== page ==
BALINTATAW: Realities in Mindanao

COTABATO CITY (MindaNews/20 March) – Mindanao has, for the past years, been a land of conflicts and truces for many Filipinos. News of war, bombing, evacuation and kidnappings are but a few examples of the realities that continue to unsettle and destabilize all attempts to develop the land and its many and colorful peoples.

Mindanao is and will be, for years to come, in the eye of the storm. Political peace settlements and ceasefire agreements shall remain in papers until the basic issues that spawn the storm are squarely addressed.

Root Causes of the Conflict

The classic threefold fundamental issue continues to haunt both the Southern Philippines and the central government in Manila. These are Poverty, Political Exclusion, and Injustice (real or perceived).

On Poverty. A former German Chancellor and one of the architects of “realpolitik” in Europe, Willy Brandt, once said: “While hunger rules, peace cannot prevail.”

Today, a growing worldwide consensus has been reached that recognizes poverty as “an unacceptable human condition”. In fact, poverty is considered as number one cause for the lack of peace not only in Southern Philippine but also in the world over. From the Bangsamoro communities in the ARMM and indigenous peoples of the hinterlands of Mindanao to the workers’ organizations in the urban centers and the peasant communities in the countryside, people recognize the necessity to take action against poverty. Poverty has spawned structures and social system that lead to inequality and mass social injustice.

One of the commitments to Millennium Development Goals (MDG) is reducing poverty to half by 2015. The performance is far below the mark.

This failure is very evident in Mindanao. In the economic front, the Mindanao compared to Luzon and the Visayas has the lowest per capita income. It has the largest poverty incidence and it has the least access to physical and social infrastructure as well as basic services.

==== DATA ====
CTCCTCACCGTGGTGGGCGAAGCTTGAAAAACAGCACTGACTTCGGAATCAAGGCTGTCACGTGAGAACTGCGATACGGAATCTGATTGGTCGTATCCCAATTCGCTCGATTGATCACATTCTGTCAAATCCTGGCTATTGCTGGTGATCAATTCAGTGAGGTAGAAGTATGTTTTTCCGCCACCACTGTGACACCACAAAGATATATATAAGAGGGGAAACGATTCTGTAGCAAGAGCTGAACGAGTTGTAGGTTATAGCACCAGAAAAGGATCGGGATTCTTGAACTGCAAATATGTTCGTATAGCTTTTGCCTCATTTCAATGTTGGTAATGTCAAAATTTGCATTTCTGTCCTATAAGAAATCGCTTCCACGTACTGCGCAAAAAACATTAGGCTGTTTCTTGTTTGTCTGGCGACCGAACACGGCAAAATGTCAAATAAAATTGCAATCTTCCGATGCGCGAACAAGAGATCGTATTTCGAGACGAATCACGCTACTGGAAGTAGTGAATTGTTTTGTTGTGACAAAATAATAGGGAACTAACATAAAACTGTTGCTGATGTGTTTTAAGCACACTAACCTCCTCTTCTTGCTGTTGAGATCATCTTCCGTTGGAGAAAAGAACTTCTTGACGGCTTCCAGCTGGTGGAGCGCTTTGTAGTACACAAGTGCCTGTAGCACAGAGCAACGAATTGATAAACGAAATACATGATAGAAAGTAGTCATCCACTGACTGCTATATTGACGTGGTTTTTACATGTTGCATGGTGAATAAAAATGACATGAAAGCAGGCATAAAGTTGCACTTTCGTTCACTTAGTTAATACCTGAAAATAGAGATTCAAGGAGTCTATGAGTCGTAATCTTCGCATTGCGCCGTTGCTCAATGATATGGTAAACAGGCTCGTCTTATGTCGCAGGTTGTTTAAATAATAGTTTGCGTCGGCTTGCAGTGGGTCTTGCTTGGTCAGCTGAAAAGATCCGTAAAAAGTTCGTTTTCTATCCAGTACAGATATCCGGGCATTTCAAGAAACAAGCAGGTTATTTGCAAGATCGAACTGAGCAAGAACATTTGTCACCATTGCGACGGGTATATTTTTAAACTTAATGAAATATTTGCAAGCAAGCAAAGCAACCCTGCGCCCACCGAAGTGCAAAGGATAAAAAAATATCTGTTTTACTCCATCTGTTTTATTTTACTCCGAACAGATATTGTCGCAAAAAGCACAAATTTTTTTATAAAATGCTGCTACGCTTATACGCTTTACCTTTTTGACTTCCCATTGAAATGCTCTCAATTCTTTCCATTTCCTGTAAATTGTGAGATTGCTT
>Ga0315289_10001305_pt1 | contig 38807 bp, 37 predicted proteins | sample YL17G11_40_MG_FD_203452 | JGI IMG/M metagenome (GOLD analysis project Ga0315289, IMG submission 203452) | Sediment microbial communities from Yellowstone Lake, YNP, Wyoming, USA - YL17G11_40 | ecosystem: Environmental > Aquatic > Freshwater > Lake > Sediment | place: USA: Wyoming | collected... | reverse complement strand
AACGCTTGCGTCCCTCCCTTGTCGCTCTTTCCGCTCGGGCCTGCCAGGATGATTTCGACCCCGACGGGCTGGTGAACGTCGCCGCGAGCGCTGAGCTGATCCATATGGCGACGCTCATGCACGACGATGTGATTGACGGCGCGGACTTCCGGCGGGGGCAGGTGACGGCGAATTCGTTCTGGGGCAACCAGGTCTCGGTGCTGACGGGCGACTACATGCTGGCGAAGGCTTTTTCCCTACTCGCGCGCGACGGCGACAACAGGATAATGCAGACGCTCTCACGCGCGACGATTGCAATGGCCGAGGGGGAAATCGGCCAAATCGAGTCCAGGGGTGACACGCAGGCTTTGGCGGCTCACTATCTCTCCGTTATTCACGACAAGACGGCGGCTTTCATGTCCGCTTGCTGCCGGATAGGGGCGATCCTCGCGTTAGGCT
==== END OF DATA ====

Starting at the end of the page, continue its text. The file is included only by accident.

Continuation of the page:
Politically, Mindanawons have no access to state power as planning and decision-making are done in Metro Manila, the center of state power. And in the social sphere, there is no binding force that unites the Mindanawons except the fact that the island has been shortchanged in terms of its share of basic services and facilities from the national allocation in the past decades.

Based on Government’s Minimum Basic Needs (MBN) indicators, of the 20 poorest provinces, 14 are in Mindanao. Of the 14 poorest provinces, the five provinces of the present ARMM are found in the bottom. This reality brings to the fore that even in poverty, there are two levels – the poor and the poorest.

By all MBN indicators, the places that are identified as conflict areas are also the poorest. This alone shows the intimate relation between peace and poverty. The relation between poverty and peace is akin to a hen and egg – a veritable Gordian knot. Suffice to say that poverty is a major cause of instability in any society.

The hope of development looks dim if further viewed by the lack of public and private investments in Mindanao, notwithstanding its contribution to the economy, particularly in the area of agriculture and mineral resources. No doubt, the absence of massive investments for Mindanao’s development and infrastructures exacerbates the volatile situation in Mindanao.